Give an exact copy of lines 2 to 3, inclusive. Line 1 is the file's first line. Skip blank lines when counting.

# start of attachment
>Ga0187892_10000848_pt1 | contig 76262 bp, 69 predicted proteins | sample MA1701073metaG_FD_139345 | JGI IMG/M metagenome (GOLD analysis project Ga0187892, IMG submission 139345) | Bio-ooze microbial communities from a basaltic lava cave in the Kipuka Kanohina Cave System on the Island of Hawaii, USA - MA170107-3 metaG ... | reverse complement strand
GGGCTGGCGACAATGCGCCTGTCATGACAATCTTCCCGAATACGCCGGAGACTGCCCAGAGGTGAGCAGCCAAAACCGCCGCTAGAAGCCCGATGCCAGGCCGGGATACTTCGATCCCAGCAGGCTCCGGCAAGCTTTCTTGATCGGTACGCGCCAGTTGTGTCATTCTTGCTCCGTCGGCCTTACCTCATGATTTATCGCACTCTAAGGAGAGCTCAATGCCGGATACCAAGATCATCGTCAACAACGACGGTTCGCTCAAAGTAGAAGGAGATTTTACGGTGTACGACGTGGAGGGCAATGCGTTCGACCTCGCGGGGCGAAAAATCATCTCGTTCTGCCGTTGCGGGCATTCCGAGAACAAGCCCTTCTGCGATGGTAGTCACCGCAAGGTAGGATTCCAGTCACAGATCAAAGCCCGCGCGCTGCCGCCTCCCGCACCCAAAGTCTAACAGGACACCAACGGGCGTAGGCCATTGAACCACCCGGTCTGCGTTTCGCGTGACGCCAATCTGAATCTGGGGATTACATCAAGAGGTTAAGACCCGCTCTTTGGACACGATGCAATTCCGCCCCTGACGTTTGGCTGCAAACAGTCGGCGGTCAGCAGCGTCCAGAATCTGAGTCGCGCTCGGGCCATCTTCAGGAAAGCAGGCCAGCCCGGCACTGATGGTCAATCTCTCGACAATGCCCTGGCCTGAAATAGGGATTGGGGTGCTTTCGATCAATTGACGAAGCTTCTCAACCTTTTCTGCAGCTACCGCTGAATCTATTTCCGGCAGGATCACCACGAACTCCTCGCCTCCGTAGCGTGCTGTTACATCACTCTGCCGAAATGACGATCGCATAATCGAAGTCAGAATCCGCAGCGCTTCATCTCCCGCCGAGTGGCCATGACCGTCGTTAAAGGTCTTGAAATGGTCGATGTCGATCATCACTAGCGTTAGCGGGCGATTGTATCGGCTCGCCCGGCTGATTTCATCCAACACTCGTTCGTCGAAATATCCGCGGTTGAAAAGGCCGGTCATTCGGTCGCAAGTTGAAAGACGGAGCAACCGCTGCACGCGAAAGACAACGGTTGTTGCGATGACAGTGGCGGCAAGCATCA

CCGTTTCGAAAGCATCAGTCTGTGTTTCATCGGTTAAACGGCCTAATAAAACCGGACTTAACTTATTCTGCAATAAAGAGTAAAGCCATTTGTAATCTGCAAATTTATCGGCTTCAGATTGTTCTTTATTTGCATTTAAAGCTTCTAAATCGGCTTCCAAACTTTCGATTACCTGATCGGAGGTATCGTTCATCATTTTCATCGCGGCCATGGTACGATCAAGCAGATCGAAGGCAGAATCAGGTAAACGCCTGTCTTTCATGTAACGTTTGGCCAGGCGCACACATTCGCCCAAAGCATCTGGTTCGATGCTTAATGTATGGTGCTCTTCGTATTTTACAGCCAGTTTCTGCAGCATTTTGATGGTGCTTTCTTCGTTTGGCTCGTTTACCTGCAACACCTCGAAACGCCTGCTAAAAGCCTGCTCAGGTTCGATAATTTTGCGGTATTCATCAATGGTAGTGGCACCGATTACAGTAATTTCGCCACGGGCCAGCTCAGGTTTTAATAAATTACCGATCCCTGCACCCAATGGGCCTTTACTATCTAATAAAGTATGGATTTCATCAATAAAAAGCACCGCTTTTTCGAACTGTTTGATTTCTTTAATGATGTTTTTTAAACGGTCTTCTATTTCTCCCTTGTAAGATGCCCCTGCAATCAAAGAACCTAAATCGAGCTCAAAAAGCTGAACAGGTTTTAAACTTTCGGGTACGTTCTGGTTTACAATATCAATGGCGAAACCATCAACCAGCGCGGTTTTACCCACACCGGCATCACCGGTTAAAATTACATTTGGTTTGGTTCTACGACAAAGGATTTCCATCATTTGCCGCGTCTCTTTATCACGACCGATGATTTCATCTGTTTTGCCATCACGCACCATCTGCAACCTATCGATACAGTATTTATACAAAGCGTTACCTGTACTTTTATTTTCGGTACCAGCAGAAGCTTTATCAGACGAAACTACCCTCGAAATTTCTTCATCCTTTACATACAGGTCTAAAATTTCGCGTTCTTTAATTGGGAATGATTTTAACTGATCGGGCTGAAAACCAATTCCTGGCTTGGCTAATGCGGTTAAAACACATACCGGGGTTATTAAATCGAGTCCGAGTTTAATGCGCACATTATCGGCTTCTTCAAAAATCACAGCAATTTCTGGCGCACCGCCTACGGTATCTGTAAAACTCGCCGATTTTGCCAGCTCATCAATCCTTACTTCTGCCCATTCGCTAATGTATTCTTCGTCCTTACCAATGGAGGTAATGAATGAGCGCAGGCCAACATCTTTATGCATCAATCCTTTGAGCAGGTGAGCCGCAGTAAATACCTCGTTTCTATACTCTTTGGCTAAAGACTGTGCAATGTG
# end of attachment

GGGCTGGCGACAATGCGCCTGTCATGACAATCTTCCCGAATACGCCGGAGACTGCCCAGAGGTGAGCAGCCAAAACCGCCGCTAGAAGCCCGATGCCAGGCCGGGATACTTCGATCCCAGCAGGCTCCGGCAAGCTTTCTTGATCGGTACGCGCCAGTTGTGTCATTCTTGCTCCGTCGGCCTTACCTCATGATTTATCGCACTCTAAGGAGAGCTCAATGCCGGATACCAAGATCATCGTCAACAACGACGGTTCGCTCAAAGTAGAAGGAGATTTTACGGTGTACGACGTGGAGGGCAATGCGTTCGACCTCGCGGGGCGAAAAATCATCTCGTTCTGCCGTTGCGGGCATTCCGAGAACAAGCCCTTCTGCGATGGTAGTCACCGCAAGGTAGGATTCCAGTCACAGATCAAAGCCCGCGCGCTGCCGCCTCCCGCACCCAAAGTCTAACAGGACACCAACGGGCGTAGGCCATTGAACCACCCGGTCTGCGTTTCGCGTGACGCCAATCTGAATCTGGGGATTACATCAAGAGGTTAAGACCCGCTCTTTGGACACGATGCAATTCCGCCCCTGACGTTTGGCTGCAAACAGTCGGCGGTCAGCAGCGTCCAGAATCTGAGTCGCGCTCGGGCCATCTTCAGGAAAGCAGGCCAGCCCGGCACTGATGGTCAATCTCTCGACAATGCCCTGGCCTGAAATAGGGATTGGGGTGCTTTCGATCAATTGACGAAGCTTCTCAACCTTTTCTGCAGCTACCGCTGAATCTATTTCCGGCAGGATCACCACGAACTCCTCGCCTCCGTAGCGTGCTGTTACATCACTCTGCCGAAATGACGATCGCATAATCGAAGTCAGAATCCGCAGCGCTTCATCTCCCGCCGAGTGGCCATGACCGTCGTTAAAGGTCTTGAAATGGTCGATGTCGATCATCACTAGCGTTAGCGGGCGATTGTATCGGCTCGCCCGGCTGATTTCATCCAACACTCGTTCGTCGAAATATCCGCGGTTGAAAAGGCCGGTCATTCGGTCGCAAGTTGAAAGACGGAGCAACCGCTGCACGCGAAAGACAACGGTTGTTGCGATGACAGTGGCGGCAAGCATCA

CCGTTTCGAAAGCATCAGTCTGTGTTTCATCGGTTAAACGGCCTAATAAAACCGGACTTAACTTATTCTGCAATAAAGAGTAAAGCCATTTGTAATCTGCAAATTTATCGGCTTCAGATTGTTCTTTATTTGCATTTAAAGCTTCTAAATCGGCTTCCAAACTTTCGATTACCTGATCGGAGGTATCGTTCATCATTTTCATCGCGGCCATGGTACGATCAAGCAGATCGAAGGCAGAATCAGGTAAACGCCTGTCTTTCATGTAACGTTTGGCCAGGCGCACACATTCGCCCAAAGCATCTGGTTCGATGCTTAATGTATGGTGCTCTTCGTATTTTACAGCCAGTTTCTGCAGCATTTTGATGGTGCTTTCTTCGTTTGGCTCGTTTACCTGCAACACCTCGAAACGCCTGCTAAAAGCCTGCTCAGGTTCGATAATTTTGCGGTATTCATCAATGGTAGTGGCACCGATTACAGTAATTTCGCCACGGGCCAGCTCAGGTTTTAATAAATTACCGATCCCTGCACCCAATGGGCCTTTACTATCTAATAAAGTATGGATTTCATCAATAAAAAGCACCGCTTTTTCGAACTGTTTGATTTCTTTAATGATGTTTTTTAAACGGTCTTCTATTTCTCCCTTGTAAGATGCCCCTGCAATCAAAGAACCTAAATCGAGCTCAAAAAGCTGAACAGGTTTTAAACTTTCGGGTACGTTCTGGTTTACAATATCAATGGCGAAACCATCAACCAGCGCGGTTTTACCCACACCGGCATCACCGGTTAAAATTACATTTGGTTTGGTTCTACGACAAAGGATTTCCATCATTTGCCGCGTCTCTTTATCACGACCGATGATTTCATCTGTTTTGCCATCACGCACCATCTGCAACCTATCGATACAGTATTTATACAAAGCGTTACCTGTACTTTTATTTTCGGTACCAGCAGAAGCTTTATCAGACGAAACTACCCTCGAAATTTCTTCATCCTTTACATACAGGTCTAAAATTTCGCGTTCTTTAATTGGGAATGATTTTAACTGATCGGGCTGAAAACCAATTCCTGGCTTGGCTAATGCGGTTAAAACACATACCGGGGTTATTAAATCGAGTCCGAGTTTAATGCGCACATTATCGGCTTCTTCAAAAATCACAGCAATTTCTGGCGCACCGCCTACGGTATCTGTAAAACTCGCCGATTTTGCCAGCTCATCAATCCTTACTTCTGCCCATTCGCTAATGTATTCTTCGTCCTTACCAATGGAGGTAATGAATGAGCGCAGGCCAACATCTTTATGCATCAATCCTTTGAGCAGGTGAGCCGCAGTAAATACCTCGTTTCTATACTCTTTGGCTAAAGACTGTGCAATGTG